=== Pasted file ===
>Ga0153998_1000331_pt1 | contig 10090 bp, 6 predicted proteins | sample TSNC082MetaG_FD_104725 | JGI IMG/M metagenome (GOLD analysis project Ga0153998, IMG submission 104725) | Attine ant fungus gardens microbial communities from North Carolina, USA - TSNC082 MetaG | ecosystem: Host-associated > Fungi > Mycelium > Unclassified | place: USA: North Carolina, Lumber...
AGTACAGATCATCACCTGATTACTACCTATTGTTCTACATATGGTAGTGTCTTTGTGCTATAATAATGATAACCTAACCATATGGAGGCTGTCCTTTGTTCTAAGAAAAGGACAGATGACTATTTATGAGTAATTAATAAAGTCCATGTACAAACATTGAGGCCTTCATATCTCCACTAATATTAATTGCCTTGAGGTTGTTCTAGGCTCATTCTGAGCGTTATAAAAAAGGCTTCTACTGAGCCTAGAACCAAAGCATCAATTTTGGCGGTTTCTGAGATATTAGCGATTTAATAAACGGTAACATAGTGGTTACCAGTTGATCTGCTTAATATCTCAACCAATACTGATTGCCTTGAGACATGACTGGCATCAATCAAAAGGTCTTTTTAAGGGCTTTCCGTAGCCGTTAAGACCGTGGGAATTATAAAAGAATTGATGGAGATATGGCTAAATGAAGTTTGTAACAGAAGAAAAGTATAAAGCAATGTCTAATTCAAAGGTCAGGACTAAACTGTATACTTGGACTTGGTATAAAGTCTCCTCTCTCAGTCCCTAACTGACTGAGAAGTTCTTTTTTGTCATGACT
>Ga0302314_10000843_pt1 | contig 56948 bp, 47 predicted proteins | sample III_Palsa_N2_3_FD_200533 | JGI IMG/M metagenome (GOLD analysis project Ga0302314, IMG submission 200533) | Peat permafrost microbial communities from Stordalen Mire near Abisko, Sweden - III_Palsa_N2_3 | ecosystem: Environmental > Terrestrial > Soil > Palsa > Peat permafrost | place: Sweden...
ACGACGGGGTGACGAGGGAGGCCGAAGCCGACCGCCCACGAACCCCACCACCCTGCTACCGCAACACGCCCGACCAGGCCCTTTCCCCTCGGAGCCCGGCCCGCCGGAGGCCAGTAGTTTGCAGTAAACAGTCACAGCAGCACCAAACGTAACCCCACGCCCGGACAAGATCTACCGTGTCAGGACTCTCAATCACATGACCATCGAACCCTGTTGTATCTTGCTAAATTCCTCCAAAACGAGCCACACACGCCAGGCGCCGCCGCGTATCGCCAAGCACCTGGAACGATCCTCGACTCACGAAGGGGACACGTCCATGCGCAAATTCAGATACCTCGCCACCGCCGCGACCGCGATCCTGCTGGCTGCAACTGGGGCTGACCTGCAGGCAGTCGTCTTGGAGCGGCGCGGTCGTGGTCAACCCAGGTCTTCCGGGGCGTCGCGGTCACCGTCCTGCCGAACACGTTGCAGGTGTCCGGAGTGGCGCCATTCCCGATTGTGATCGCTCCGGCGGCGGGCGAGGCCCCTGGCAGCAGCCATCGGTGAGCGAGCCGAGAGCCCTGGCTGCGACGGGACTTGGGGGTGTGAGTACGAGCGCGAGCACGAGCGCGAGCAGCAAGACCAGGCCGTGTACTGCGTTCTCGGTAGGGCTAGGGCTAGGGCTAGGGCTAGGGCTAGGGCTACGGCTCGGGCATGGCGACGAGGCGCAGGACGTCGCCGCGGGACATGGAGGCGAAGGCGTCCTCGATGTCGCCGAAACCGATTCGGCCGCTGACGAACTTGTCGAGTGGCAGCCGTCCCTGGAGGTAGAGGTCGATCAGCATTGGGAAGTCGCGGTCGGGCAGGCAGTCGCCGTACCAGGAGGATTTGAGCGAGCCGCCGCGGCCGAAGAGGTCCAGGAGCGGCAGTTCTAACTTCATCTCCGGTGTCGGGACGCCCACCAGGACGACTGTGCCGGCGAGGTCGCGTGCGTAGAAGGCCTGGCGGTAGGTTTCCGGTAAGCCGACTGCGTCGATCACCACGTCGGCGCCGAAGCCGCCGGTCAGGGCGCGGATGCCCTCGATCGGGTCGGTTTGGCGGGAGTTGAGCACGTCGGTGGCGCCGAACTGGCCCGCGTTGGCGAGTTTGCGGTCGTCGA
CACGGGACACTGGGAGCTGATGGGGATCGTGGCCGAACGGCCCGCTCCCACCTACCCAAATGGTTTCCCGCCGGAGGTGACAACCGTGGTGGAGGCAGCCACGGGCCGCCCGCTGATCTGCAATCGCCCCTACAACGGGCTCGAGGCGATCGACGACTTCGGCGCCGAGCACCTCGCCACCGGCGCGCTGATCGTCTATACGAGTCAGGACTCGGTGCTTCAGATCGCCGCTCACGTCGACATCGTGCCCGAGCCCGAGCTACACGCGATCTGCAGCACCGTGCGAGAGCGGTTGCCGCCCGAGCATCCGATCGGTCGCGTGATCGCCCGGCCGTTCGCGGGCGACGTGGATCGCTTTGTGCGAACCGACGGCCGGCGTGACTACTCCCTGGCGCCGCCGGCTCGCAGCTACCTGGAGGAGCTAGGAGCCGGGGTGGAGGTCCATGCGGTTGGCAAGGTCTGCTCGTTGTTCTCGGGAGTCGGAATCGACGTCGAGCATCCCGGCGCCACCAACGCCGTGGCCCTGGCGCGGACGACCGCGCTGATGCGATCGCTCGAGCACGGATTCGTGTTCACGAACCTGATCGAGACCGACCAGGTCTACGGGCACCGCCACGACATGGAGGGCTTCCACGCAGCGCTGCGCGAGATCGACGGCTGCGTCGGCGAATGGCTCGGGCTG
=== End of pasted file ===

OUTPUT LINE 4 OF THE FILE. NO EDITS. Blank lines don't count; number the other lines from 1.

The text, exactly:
ACGACGGGGTGACGAGGGAGGCCGAAGCCGACCGCCCACGAACCCCACCACCCTGCTACCGCAACACGCCCGACCAGGCCCTTTCCCCTCGGAGCCCGGCCCGCCGGAGGCCAGTAGTTTGCAGTAAACAGTCACAGCAGCACCAAACGTAACCCCACGCCCGGACAAGATCTACCGTGTCAGGACTCTCAATCACATGACCATCGAACCCTGTTGTATCTTGCTAAATTCCTCCAAAACGAGCCACACACGCCAGGCGCCGCCGCGTATCGCCAAGCACCTGGAACGATCCTCGACTCACGAAGGGGACACGTCCATGCGCAAATTCAGATACCTCGCCACCGCCGCGACCGCGATCCTGCTGGCTGCAACTGGGGCTGACCTGCAGGCAGTCGTCTTGGAGCGGCGCGGTCGTGGTCAACCCAGGTCTTCCGGGGCGTCGCGGTCACCGTCCTGCCGAACACGTTGCAGGTGTCCGGAGTGGCGCCATTCCCGATTGTGATCGCTCCGGCGGCGGGCGAGGCCCCTGGCAGCAGCCATCGGTGAGCGAGCCGAGAGCCCTGGCTGCGACGGGACTTGGGGGTGTGAGTACGAGCGCGAGCACGAGCGCGAGCAGCAAGACCAGGCCGTGTACTGCGTTCTCGGTAGGGCTAGGGCTAGGGCTAGGGCTAGGGCTAGGGCTACGGCTCGGGCATGGCGACGAGGCGCAGGACGTCGCCGCGGGACATGGAGGCGAAGGCGTCCTCGATGTCGCCGAAACCGATTCGGCCGCTGACGAACTTGTCGAGTGGCAGCCGTCCCTGGAGGTAGAGGTCGATCAGCATTGGGAAGTCGCGGTCGGGCAGGCAGTCGCCGTACCAGGAGGATTTGAGCGAGCCGCCGCGGCCGAAGAGGTCCAGGAGCGGCAGTTCTAACTTCATCTCCGGTGTCGGGACGCCCACCAGGACGACTGTGCCGGCGAGGTCGCGTGCGTAGAAGGCCTGGCGGTAGGTTTCCGGTAAGCCGACTGCGTCGATCACCACGTCGGCGCCGAAGCCGCCGGTCAGGGCGCGGATGCCCTCGATCGGGTCGGTTTGGCGGGAGTTGAGCACGTCGGTGGCGCCGAACTGGCCCGCGTTGGCGAGTTTGCGGTCGTCGA